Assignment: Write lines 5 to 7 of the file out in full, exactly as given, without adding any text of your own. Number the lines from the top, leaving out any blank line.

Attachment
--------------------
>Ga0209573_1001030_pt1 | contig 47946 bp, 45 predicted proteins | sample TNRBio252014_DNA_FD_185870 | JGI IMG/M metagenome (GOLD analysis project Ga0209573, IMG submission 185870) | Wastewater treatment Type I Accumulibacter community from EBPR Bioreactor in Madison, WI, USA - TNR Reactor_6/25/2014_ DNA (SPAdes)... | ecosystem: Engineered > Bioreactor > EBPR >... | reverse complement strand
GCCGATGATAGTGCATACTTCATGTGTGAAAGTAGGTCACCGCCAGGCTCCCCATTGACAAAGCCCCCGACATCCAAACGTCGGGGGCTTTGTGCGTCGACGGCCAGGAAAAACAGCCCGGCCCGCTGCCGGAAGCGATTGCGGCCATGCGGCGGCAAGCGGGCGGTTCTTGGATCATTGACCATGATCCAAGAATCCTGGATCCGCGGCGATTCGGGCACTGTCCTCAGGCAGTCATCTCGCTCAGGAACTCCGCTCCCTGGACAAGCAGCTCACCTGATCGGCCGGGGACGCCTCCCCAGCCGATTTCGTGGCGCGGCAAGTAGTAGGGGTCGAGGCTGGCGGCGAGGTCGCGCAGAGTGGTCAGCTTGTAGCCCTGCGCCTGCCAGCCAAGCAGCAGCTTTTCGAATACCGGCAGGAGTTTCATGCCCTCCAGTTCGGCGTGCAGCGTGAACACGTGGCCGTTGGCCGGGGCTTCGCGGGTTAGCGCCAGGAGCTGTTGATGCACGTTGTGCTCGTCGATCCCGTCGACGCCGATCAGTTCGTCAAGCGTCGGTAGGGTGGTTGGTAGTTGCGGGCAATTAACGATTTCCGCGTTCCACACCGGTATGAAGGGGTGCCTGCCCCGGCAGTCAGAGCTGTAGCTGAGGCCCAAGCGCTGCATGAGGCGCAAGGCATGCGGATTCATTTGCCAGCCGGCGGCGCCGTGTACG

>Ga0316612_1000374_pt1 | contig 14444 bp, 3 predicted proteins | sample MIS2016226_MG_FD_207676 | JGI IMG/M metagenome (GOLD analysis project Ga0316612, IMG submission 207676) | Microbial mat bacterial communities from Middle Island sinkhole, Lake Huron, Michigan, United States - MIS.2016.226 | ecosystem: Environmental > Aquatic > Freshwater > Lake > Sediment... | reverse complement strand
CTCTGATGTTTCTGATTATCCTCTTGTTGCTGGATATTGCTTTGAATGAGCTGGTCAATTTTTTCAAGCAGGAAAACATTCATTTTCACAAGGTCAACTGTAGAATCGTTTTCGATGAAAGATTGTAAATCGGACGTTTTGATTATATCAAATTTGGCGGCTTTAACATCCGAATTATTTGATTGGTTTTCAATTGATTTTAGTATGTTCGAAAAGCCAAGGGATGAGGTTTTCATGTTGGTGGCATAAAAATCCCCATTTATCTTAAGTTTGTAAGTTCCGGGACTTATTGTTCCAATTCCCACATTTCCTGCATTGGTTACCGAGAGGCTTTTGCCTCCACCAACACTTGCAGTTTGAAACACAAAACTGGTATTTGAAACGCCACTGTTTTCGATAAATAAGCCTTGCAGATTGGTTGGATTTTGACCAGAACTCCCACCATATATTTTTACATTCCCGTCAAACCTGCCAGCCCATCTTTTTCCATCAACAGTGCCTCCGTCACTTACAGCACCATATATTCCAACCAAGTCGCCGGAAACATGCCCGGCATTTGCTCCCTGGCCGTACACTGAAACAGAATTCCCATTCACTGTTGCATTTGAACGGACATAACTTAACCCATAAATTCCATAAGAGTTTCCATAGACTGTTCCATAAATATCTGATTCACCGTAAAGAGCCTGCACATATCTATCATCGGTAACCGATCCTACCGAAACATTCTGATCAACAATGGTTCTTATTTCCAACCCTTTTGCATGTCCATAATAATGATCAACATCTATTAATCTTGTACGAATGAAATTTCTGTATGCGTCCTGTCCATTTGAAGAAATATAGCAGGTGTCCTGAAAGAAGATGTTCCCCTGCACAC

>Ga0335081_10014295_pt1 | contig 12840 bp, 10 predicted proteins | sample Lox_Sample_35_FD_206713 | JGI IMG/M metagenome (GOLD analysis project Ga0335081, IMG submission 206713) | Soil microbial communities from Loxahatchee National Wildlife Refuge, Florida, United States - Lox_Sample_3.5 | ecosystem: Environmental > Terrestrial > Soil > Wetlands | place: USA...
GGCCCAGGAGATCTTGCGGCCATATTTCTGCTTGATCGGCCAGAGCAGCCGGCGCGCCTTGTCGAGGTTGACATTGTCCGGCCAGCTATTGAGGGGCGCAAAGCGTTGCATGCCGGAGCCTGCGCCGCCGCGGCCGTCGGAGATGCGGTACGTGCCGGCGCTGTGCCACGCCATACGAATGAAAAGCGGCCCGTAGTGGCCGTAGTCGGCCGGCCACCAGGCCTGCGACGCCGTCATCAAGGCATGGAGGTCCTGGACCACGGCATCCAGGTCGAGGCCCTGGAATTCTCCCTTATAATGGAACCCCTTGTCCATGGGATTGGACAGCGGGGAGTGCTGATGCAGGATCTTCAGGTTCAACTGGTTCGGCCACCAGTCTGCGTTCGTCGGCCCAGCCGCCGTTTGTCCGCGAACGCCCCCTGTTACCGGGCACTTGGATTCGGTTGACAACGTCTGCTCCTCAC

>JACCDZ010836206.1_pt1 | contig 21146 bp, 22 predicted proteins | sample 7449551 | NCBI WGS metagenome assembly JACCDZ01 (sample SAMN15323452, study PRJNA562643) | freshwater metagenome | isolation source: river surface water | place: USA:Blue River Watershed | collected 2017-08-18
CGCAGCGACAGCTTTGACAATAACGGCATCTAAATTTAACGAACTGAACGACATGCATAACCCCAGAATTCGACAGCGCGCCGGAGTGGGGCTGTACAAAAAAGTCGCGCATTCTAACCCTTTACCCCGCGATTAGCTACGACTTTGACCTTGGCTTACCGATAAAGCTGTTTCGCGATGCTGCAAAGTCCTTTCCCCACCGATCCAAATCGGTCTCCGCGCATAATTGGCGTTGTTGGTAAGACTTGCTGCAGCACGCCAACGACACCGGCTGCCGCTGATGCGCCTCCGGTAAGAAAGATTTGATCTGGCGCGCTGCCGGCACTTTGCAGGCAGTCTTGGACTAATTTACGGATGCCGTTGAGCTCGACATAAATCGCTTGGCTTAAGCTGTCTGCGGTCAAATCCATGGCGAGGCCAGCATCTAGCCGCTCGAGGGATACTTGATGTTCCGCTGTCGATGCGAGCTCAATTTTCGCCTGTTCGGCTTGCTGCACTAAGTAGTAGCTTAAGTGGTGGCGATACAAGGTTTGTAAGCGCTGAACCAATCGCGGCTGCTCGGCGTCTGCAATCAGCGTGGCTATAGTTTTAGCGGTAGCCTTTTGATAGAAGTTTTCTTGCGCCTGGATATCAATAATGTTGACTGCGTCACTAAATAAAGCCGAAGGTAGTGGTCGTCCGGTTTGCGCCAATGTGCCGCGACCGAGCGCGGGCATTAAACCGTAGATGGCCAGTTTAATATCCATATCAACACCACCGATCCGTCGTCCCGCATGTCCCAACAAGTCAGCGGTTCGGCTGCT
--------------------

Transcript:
>Ga0335081_10014295_pt1 | contig 12840 bp, 10 predicted proteins | sample Lox_Sample_35_FD_206713 | JGI IMG/M metagenome (GOLD analysis project Ga0335081, IMG submission 206713) | Soil microbial communities from Loxahatchee National Wildlife Refuge, Florida, United States - Lox_Sample_3.5 | ecosystem: Environmental > Terrestrial > Soil > Wetlands | place: USA...
GGCCCAGGAGATCTTGCGGCCATATTTCTGCTTGATCGGCCAGAGCAGCCGGCGCGCCTTGTCGAGGTTGACATTGTCCGGCCAGCTATTGAGGGGCGCAAAGCGTTGCATGCCGGAGCCTGCGCCGCCGCGGCCGTCGGAGATGCGGTACGTGCCGGCGCTGTGCCACGCCATACGAATGAAAAGCGGCCCGTAGTGGCCGTAGTCGGCCGGCCACCAGGCCTGCGACGCCGTCATCAAGGCATGGAGGTCCTGGACCACGGCATCCAGGTCGAGGCCCTGGAATTCTCCCTTATAATGGAACCCCTTGTCCATGGGATTGGACAGCGGGGAGTGCTGATGCAGGATCTTCAGGTTCAACTGGTTCGGCCACCAGTCTGCGTTCGTCGGCCCAGCCGCCGTTTGTCCGCGAACGCCCCCTGTTACCGGGCACTTGGATTCGGTTGACAACGTCTGCTCCTCAC

>JACCDZ010836206.1_pt1 | contig 21146 bp, 22 predicted proteins | sample 7449551 | NCBI WGS metagenome assembly JACCDZ01 (sample SAMN15323452, study PRJNA562643) | freshwater metagenome | isolation source: river surface water | place: USA:Blue River Watershed | collected 2017-08-18